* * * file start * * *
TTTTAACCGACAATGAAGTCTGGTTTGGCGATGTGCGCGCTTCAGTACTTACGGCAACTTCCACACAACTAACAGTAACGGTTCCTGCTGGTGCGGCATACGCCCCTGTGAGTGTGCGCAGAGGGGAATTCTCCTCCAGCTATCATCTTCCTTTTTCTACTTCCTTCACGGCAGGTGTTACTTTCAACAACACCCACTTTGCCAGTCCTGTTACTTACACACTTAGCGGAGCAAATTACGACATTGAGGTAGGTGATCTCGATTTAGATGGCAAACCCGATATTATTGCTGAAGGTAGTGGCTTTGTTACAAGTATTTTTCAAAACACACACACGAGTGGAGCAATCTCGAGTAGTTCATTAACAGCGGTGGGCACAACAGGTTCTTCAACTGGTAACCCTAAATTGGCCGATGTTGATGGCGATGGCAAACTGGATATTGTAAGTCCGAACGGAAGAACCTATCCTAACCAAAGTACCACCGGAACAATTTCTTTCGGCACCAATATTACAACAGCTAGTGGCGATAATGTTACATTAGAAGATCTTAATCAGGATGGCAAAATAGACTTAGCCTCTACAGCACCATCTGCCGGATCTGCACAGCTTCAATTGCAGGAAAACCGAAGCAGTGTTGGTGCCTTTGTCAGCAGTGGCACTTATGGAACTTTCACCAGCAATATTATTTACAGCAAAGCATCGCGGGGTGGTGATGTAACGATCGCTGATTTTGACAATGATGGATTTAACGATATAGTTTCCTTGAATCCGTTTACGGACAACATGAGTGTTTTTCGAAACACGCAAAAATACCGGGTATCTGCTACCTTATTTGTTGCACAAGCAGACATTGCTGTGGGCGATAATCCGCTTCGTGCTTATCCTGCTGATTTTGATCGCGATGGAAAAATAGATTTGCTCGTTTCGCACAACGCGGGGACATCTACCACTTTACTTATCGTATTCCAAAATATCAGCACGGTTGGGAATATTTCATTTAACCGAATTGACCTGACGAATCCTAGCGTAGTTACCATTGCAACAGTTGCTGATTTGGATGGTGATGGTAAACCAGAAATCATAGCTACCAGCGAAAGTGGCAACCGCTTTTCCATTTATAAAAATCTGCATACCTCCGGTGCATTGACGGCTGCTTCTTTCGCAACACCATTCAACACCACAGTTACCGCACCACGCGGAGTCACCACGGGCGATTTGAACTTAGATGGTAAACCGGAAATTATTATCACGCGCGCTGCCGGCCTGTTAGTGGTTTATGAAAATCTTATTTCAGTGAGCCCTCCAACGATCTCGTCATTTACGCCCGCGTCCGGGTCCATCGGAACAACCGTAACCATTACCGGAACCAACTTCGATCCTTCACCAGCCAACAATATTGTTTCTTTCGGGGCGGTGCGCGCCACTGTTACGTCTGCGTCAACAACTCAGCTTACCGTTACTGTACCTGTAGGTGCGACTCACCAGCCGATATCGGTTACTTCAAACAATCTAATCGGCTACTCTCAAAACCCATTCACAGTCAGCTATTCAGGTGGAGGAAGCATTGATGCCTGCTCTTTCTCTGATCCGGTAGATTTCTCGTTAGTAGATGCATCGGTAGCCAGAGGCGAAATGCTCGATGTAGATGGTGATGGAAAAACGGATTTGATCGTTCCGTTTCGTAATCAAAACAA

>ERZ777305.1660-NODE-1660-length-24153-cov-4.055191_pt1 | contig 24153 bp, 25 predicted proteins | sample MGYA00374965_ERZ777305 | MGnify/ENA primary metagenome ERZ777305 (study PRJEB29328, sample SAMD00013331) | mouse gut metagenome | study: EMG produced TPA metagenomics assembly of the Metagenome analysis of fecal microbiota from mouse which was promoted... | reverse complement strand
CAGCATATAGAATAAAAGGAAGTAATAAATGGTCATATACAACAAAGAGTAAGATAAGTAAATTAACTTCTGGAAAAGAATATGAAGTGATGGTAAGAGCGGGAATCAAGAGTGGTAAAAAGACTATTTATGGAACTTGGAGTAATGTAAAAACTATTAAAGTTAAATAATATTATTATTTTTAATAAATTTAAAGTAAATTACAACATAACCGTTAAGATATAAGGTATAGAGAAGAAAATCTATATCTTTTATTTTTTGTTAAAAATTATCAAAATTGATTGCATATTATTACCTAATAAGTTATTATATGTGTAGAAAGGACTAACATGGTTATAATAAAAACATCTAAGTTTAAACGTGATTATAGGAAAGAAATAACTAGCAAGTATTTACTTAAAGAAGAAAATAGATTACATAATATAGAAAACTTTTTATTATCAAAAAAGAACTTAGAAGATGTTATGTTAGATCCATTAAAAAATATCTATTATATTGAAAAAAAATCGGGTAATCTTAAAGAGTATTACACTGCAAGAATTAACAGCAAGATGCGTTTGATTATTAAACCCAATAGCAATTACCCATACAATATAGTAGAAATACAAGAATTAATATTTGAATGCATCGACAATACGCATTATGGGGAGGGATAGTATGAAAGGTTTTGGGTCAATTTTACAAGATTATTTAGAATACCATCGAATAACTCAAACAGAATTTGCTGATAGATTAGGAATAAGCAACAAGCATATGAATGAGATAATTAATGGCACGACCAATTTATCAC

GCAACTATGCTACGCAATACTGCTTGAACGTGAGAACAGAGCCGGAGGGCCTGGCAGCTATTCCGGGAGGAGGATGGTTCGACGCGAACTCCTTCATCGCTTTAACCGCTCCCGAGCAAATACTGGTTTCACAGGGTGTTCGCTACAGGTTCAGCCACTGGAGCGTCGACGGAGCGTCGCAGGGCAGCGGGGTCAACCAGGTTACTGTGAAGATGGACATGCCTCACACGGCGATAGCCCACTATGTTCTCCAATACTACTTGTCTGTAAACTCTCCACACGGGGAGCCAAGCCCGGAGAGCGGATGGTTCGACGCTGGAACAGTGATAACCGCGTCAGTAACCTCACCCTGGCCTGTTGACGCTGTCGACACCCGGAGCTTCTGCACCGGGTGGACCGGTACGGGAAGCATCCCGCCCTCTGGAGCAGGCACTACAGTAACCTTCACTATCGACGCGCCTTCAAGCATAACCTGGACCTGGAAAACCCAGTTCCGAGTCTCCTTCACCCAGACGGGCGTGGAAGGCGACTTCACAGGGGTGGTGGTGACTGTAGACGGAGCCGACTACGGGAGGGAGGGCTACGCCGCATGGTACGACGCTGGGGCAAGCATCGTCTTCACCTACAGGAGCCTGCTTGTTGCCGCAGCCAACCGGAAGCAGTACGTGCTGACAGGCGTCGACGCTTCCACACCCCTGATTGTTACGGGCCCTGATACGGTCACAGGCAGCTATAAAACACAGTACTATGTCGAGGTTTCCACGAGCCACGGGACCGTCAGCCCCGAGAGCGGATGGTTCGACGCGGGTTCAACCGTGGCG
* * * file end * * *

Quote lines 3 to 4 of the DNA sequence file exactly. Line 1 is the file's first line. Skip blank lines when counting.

CAGCATATAGAATAAAAGGAAGTAATAAATGGTCATATACAACAAAGAGTAAGATAAGTAAATTAACTTCTGGAAAAGAATATGAAGTGATGGTAAGAGCGGGAATCAAGAGTGGTAAAAAGACTATTTATGGAACTTGGAGTAATGTAAAAACTATTAAAGTTAAATAATATTATTATTTTTAATAAATTTAAAGTAAATTACAACATAACCGTTAAGATATAAGGTATAGAGAAGAAAATCTATATCTTTTATTTTTTGTTAAAAATTATCAAAATTGATTGCATATTATTACCTAATAAGTTATTATATGTGTAGAAAGGACTAACATGGTTATAATAAAAACATCTAAGTTTAAACGTGATTATAGGAAAGAAATAACTAGCAAGTATTTACTTAAAGAAGAAAATAGATTACATAATATAGAAAACTTTTTATTATCAAAAAAGAACTTAGAAGATGTTATGTTAGATCCATTAAAAAATATCTATTATATTGAAAAAAAATCGGGTAATCTTAAAGAGTATTACACTGCAAGAATTAACAGCAAGATGCGTTTGATTATTAAACCCAATAGCAATTACCCATACAATATAGTAGAAATACAAGAATTAATATTTGAATGCATCGACAATACGCATTATGGGGAGGGATAGTATGAAAGGTTTTGGGTCAATTTTACAAGATTATTTAGAATACCATCGAATAACTCAAACAGAATTTGCTGATAGATTAGGAATAAGCAACAAGCATATGAATGAGATAATTAATGGCACGACCAATTTATCAC

GCAACTATGCTACGCAATACTGCTTGAACGTGAGAACAGAGCCGGAGGGCCTGGCAGCTATTCCGGGAGGAGGATGGTTCGACGCGAACTCCTTCATCGCTTTAACCGCTCCCGAGCAAATACTGGTTTCACAGGGTGTTCGCTACAGGTTCAGCCACTGGAGCGTCGACGGAGCGTCGCAGGGCAGCGGGGTCAACCAGGTTACTGTGAAGATGGACATGCCTCACACGGCGATAGCCCACTATGTTCTCCAATACTACTTGTCTGTAAACTCTCCACACGGGGAGCCAAGCCCGGAGAGCGGATGGTTCGACGCTGGAACAGTGATAACCGCGTCAGTAACCTCACCCTGGCCTGTTGACGCTGTCGACACCCGGAGCTTCTGCACCGGGTGGACCGGTACGGGAAGCATCCCGCCCTCTGGAGCAGGCACTACAGTAACCTTCACTATCGACGCGCCTTCAAGCATAACCTGGACCTGGAAAACCCAGTTCCGAGTCTCCTTCACCCAGACGGGCGTGGAAGGCGACTTCACAGGGGTGGTGGTGACTGTAGACGGAGCCGACTACGGGAGGGAGGGCTACGCCGCATGGTACGACGCTGGGGCAAGCATCGTCTTCACCTACAGGAGCCTGCTTGTTGCCGCAGCCAACCGGAAGCAGTACGTGCTGACAGGCGTCGACGCTTCCACACCCCTGATTGTTACGGGCCCTGATACGGTCACAGGCAGCTATAAAACACAGTACTATGTCGAGGTTTCCACGAGCCACGGGACCGTCAGCCCCGAGAGCGGATGGTTCGACGCGGGTTCAACCGTGGCG